09 December 2019
Third molars, or, more popularly, wisdom teeth usually erupt in most patients after the age of 17. Abnormal eruption patterns make them more susceptible to dental decay, as well as gingival and periodontal diseases. If there is insufficient anatomic space to accommodate normal eruption, extraction of third molars is the preferred option, to prevent acute and chronic inflammation or infection, resorption phenomenon, carious lesions (including those of adjacent teeth), cysts, and displacement or destruction of adjacent hard tissue structures.
Despite third molar extraction being a common dental procedure, retaining every functional component of the dental arch should be among the principle goals of contemporary dental practice; when fully erupted, third molars may work as a natural component of occlusion. They can become abutments for partial fixed or removable prosthesis, or constitute the donor tooth for an autotransplantation procedure.
Further, contraindication for extraction may exist. A list may include, among others, probable excessive damage to adjacent structures, compromised medical status, advanced age, risk of osteoradionecrosis or, more commonly today, risk of bisphosphonate-related osteonecrosis of the jaw.
In these clinical situations, the retention of a third molar would be essential even if it requires endodontic treatment.
A third mandibular molar was endodontically treated because of swelling and chronic pain upon chewing. After eight years, the tooth is healed and fully functional.
A third mandibular molar, used as an abutment for a removable partial denture in a 80 y/o patient, was endodontically treated more than ten years ago. Morphology quite unusual, one root, reported frequency 17% (Sidow et al., JOE 2000) At a seven-year recall, the periapical radiolucency disappeared.
Another third mandibular molar. Anatomical features are the most frequent for this tooth, two roots-three canals. Mesial canals were confluent, type II.
Mandibular third molars are often mesioinclinated, making endodontic access less difficult. On the other hand, maxillary third molars are distally inclinated, making access even more difficult than usual. In this particular case, however, a deep mesial carious lesion helped in accessing root canal anatomy. Endodontics was preferred upon extraction because of the risk of biphosphonate-related osteonecrosis of the jaw.
A good periapical radiograph would provide adequate information on the anatomy of third molar teeth and the surrounding structures; however, root dilacerations parallel to the x-ray beam would not always be apparent on the radiograph. CBCT should only be done when the conventional periapical radiographs fail to provide adequate information. “Cognitive deduction of the clinical picture and intelligent interpretation of radiologic information”(Krithikadatta, JOE 2010) should be the best way to understand the morphological features of third molars. Anyway, sometimes there are other concurrent indications for a CBCT, and this can show some interesting features.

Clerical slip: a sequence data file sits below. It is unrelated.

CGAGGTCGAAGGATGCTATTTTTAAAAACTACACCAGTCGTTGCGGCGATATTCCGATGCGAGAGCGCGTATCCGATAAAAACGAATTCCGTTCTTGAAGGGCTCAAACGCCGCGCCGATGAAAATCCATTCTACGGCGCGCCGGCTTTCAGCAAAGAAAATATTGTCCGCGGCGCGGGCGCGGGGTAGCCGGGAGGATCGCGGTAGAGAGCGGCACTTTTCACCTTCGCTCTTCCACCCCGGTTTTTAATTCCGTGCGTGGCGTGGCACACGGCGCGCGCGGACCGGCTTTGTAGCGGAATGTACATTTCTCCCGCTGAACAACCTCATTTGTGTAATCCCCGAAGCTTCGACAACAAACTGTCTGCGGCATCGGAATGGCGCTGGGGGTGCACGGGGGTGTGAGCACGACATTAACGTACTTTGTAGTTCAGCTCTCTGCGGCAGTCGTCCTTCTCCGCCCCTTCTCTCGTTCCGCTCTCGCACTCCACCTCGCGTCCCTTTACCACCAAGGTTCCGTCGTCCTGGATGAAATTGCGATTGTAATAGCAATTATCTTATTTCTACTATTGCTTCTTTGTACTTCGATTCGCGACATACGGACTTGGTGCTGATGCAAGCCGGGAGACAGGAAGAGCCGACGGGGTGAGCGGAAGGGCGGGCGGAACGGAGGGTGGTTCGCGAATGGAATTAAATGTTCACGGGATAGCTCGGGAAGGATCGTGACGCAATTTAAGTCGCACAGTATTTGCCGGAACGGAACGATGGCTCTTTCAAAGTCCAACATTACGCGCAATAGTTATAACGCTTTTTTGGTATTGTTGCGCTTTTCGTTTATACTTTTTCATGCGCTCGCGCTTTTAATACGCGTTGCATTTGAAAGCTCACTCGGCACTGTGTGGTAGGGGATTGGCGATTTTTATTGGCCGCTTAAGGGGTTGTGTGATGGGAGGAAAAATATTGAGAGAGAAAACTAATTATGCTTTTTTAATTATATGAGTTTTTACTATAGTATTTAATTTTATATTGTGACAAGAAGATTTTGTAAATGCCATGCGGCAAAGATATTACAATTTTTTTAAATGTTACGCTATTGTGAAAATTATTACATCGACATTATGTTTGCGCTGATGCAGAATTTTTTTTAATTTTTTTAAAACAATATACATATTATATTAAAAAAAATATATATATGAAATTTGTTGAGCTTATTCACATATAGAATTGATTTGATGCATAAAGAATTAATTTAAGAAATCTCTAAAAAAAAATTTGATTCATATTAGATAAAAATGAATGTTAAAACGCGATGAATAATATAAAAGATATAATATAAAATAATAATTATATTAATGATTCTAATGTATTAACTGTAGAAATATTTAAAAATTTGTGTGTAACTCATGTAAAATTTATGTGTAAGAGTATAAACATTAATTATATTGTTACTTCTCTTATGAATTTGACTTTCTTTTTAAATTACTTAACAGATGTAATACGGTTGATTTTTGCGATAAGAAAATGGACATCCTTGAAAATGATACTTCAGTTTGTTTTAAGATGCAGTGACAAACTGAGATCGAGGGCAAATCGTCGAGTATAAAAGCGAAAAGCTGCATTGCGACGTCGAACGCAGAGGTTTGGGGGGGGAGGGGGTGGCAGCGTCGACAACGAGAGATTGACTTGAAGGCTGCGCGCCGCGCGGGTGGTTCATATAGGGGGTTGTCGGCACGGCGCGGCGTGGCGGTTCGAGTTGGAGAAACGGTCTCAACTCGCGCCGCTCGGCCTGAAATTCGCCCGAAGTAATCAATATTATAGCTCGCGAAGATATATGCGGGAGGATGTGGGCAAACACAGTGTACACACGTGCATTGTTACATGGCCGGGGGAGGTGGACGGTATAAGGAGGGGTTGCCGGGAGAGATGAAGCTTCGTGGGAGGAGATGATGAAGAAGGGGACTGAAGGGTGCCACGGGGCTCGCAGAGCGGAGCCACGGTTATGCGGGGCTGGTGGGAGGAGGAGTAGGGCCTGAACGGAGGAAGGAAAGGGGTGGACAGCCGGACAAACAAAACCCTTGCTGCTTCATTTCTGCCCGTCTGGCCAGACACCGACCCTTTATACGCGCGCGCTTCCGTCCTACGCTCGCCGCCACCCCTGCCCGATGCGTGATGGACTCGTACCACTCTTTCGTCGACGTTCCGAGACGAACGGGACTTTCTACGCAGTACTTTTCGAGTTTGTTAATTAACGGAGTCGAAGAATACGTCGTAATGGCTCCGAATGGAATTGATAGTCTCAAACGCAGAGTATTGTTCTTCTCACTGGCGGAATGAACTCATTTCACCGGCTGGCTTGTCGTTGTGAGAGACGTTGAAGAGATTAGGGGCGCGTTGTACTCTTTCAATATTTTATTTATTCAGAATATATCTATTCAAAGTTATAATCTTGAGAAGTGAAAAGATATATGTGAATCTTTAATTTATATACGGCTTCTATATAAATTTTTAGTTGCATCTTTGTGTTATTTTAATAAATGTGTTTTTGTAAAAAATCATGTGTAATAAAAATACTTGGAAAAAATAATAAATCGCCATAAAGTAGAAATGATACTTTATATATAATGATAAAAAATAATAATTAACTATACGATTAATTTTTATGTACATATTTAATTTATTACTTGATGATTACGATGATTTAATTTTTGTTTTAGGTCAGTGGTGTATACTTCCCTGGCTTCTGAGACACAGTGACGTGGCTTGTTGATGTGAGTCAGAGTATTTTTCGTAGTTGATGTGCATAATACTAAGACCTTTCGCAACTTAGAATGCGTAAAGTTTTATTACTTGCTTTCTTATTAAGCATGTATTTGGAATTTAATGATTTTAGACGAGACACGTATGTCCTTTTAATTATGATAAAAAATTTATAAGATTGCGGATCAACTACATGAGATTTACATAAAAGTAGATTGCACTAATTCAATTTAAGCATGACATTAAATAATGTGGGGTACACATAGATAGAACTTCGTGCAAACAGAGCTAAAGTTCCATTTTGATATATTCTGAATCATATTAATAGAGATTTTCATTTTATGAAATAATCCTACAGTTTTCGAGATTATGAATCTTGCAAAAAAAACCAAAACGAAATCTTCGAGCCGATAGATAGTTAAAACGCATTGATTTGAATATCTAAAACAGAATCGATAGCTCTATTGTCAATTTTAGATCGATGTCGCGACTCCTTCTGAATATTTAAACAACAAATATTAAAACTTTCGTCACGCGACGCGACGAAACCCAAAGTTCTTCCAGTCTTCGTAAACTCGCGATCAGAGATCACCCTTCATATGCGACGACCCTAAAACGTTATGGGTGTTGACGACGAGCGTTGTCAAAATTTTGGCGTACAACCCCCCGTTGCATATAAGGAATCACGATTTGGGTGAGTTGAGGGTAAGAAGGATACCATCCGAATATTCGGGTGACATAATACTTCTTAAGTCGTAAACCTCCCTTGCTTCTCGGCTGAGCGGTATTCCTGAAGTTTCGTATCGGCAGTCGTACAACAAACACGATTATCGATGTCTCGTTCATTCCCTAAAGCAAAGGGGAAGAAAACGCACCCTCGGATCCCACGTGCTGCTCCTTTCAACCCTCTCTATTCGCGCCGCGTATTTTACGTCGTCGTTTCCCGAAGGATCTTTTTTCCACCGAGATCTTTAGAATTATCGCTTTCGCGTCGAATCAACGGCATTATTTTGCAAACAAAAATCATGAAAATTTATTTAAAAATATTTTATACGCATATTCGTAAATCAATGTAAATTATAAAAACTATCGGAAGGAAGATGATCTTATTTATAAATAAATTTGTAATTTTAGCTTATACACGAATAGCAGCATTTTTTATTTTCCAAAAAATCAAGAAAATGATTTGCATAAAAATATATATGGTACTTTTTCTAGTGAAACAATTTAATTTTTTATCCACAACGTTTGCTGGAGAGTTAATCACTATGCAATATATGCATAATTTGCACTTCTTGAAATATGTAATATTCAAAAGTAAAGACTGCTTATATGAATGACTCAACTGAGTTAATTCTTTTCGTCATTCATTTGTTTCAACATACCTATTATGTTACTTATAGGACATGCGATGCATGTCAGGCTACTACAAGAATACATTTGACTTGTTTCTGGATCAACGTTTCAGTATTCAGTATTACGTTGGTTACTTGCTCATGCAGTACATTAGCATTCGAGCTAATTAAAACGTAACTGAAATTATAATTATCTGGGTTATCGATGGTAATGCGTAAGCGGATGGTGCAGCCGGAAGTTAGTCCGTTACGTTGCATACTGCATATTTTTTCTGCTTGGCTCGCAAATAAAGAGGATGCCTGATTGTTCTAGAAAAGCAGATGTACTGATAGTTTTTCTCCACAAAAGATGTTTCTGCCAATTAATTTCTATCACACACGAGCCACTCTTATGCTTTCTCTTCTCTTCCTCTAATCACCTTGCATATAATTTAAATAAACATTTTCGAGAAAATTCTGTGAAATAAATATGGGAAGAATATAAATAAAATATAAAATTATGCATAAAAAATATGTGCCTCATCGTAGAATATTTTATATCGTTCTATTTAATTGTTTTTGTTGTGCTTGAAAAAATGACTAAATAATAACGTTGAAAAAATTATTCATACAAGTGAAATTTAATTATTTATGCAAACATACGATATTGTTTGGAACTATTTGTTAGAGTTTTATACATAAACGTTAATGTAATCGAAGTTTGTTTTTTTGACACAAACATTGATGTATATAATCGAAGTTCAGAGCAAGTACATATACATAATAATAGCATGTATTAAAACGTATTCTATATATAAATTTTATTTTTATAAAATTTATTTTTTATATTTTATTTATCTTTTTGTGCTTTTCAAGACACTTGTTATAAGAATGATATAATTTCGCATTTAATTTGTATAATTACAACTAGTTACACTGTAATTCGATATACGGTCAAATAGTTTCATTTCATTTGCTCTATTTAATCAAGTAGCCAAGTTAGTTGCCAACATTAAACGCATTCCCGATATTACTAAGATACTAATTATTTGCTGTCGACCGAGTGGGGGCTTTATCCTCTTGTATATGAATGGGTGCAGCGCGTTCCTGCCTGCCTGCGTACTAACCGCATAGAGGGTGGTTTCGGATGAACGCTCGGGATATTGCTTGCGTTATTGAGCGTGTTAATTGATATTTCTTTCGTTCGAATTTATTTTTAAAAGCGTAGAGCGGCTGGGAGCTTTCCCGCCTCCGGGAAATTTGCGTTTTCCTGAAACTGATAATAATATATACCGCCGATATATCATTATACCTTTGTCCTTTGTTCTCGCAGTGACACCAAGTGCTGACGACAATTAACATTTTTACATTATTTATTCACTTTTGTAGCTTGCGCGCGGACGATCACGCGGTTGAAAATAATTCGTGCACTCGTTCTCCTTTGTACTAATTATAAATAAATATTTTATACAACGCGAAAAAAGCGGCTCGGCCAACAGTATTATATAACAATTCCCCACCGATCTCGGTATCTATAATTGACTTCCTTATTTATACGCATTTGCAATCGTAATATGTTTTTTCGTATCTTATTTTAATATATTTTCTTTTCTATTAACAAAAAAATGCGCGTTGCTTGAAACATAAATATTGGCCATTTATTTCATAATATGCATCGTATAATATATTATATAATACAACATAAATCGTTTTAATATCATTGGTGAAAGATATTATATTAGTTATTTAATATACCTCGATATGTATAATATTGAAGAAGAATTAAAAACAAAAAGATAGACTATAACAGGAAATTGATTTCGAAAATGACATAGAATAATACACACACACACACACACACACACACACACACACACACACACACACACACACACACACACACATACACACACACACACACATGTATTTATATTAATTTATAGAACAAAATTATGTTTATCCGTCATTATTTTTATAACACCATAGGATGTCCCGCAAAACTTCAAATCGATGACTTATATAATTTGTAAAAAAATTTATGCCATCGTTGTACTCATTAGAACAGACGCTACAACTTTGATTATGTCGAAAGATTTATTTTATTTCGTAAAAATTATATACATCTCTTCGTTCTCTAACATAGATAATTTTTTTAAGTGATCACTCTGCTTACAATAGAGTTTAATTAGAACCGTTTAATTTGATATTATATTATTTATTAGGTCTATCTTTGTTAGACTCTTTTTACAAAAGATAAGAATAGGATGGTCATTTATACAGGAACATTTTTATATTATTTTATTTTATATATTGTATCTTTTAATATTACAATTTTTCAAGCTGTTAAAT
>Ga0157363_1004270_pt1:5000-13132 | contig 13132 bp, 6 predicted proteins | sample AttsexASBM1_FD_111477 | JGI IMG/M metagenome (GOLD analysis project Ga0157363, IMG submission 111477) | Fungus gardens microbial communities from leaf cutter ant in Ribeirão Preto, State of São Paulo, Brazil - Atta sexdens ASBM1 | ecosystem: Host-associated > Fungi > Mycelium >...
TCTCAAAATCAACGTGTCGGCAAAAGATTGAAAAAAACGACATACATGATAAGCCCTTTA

Proximity of nerve structures: over-instrumentation and extrusion of irrigants and/or obturation materials can lead to local injury to the alveolar nerve. In this case, paresthesia of the lip occurred after endodontic and restorative treatment of a third mandibular molar. Patient was referred for periapical surgery and symptoms subsided.
A short video shows some tips, useful for third molar endodontics.
Endodontic treatment of third molars with varying root-canal morphology and difficult access can be challenging. Nevertheless, modern techniques and devices make third molar endodontics predictable. A comprehensive review upon this topic has been published by Ahmed in 2012.
The root canal morphology of third molars shows an increased likelihood for aberrations, such as dilacerations, C-shaped canals and unpredictable morphological features, that should be identified accurately before commencing endodontic treatment. Intelligent evaluation of clinical and radiographic data makes possible to understand the unpredictable anatomy of these teeth. Magnification and coaxial illumination allow the identification of canal orifices, along with the “Laws” postulated by Krasner and Rankow. The proximity of alveolar nerve, with respect to the apexes of third mandibular molars, suggests, even more than in usual cases, a safe irrigation technique, such as the use of side vented needles or negative pressure irrigation systems. Following these principles, extraction of third molar teeth, usually considered as a common dental procedure, should became more and more uncommon.
Ahmed HM. Management of third molar teeth from an endodontic perspective. Eur J Gen Dent 2012;1:148-60
Sidow SJ, West LA, Liewehr FR, Loushine RJ. Root canal morphology of human maxillary and mandibular third molars. J Endod. 2000; 26(11):675-8.
Plotino G. A mandibular third molar with three mesial roots: A case report. J Endod 2008;34:224-6.
Grover AK, Grover SK . Mandibular third molar-endodontic perspective. Endodontology. 1992 Jun.; 4(1): 31-6
Krasner P, Rankow HJ. Anatomy of the Pulp-Chamber Floor. J Endod 2004; 30: 516.
Krithikadatta J, Kottoor J, Karumaran CS, Rajan G. Mandibular first molar having an unusual mesial root canal morphology with contradictory cone-beam computed tomography findings: a case report. J Endod. 2010;36(10):1712-6.